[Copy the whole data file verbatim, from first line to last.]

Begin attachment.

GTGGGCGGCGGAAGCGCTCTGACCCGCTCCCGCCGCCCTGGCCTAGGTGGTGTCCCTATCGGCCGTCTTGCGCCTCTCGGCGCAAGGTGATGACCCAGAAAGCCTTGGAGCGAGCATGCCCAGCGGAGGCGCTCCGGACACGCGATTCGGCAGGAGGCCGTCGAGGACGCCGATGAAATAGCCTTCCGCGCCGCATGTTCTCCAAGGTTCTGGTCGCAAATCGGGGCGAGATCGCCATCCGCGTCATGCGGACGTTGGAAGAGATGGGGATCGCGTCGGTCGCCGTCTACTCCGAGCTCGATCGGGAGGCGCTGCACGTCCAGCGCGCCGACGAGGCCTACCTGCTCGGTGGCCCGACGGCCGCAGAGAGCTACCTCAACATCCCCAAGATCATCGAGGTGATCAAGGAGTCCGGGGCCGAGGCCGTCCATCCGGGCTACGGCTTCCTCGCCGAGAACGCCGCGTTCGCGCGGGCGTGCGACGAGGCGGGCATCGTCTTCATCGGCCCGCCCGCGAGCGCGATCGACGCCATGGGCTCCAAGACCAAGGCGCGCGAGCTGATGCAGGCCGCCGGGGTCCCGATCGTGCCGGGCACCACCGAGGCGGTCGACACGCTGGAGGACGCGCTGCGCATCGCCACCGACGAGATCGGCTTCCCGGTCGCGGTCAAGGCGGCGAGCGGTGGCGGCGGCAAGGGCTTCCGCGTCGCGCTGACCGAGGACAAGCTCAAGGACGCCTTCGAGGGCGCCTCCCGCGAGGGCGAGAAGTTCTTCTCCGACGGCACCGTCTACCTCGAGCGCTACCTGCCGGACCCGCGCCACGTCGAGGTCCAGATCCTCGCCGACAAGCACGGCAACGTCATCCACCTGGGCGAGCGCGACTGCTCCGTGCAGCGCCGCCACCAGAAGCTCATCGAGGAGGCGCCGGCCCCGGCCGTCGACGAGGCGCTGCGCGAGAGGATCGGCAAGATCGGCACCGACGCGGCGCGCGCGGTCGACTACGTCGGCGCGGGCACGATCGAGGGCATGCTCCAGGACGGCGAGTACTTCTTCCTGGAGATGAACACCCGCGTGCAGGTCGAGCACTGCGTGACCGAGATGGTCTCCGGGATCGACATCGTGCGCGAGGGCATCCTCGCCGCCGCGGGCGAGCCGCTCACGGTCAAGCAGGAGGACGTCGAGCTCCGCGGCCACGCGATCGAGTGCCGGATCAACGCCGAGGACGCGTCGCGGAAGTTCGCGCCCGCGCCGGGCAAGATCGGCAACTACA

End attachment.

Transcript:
GTGGGCGGCGGAAGCGCTCTGACCCGCTCCCGCCGCCCTGGCCTAGGTGGTGTCCCTATCGGCCGTCTTGCGCCTCTCGGCGCAAGGTGATGACCCAGAAAGCCTTGGAGCGAGCATGCCCAGCGGAGGCGCTCCGGACACGCGATTCGGCAGGAGGCCGTCGAGGACGCCGATGAAATAGCCTTCCGCGCCGCATGTTCTCCAAGGTTCTGGTCGCAAATCGGGGCGAGATCGCCATCCGCGTCATGCGGACGTTGGAAGAGATGGGGATCGCGTCGGTCGCCGTCTACTCCGAGCTCGATCGGGAGGCGCTGCACGTCCAGCGCGCCGACGAGGCCTACCTGCTCGGTGGCCCGACGGCCGCAGAGAGCTACCTCAACATCCCCAAGATCATCGAGGTGATCAAGGAGTCCGGGGCCGAGGCCGTCCATCCGGGCTACGGCTTCCTCGCCGAGAACGCCGCGTTCGCGCGGGCGTGCGACGAGGCGGGCATCGTCTTCATCGGCCCGCCCGCGAGCGCGATCGACGCCATGGGCTCCAAGACCAAGGCGCGCGAGCTGATGCAGGCCGCCGGGGTCCCGATCGTGCCGGGCACCACCGAGGCGGTCGACACGCTGGAGGACGCGCTGCGCATCGCCACCGACGAGATCGGCTTCCCGGTCGCGGTCAAGGCGGCGAGCGGTGGCGGCGGCAAGGGCTTCCGCGTCGCGCTGACCGAGGACAAGCTCAAGGACGCCTTCGAGGGCGCCTCCCGCGAGGGCGAGAAGTTCTTCTCCGACGGCACCGTCTACCTCGAGCGCTACCTGCCGGACCCGCGCCACGTCGAGGTCCAGATCCTCGCCGACAAGCACGGCAACGTCATCCACCTGGGCGAGCGCGACTGCTCCGTGCAGCGCCGCCACCAGAAGCTCATCGAGGAGGCGCCGGCCCCGGCCGTCGACGAGGCGCTGCGCGAGAGGATCGGCAAGATCGGCACCGACGCGGCGCGCGCGGTCGACTACGTCGGCGCGGGCACGATCGAGGGCATGCTCCAGGACGGCGAGTACTTCTTCCTGGAGATGAACACCCGCGTGCAGGTCGAGCACTGCGTGACCGAGATGGTCTCCGGGATCGACATCGTGCGCGAGGGCATCCTCGCCGCCGCGGGCGAGCCGCTCACGGTCAAGCAGGAGGACGTCGAGCTCCGCGGCCACGCGATCGAGTGCCGGATCAACGCCGAGGACGCGTCGCGGAAGTTCGCGCCCGCGCCGGGCAAGATCGGCAACTACA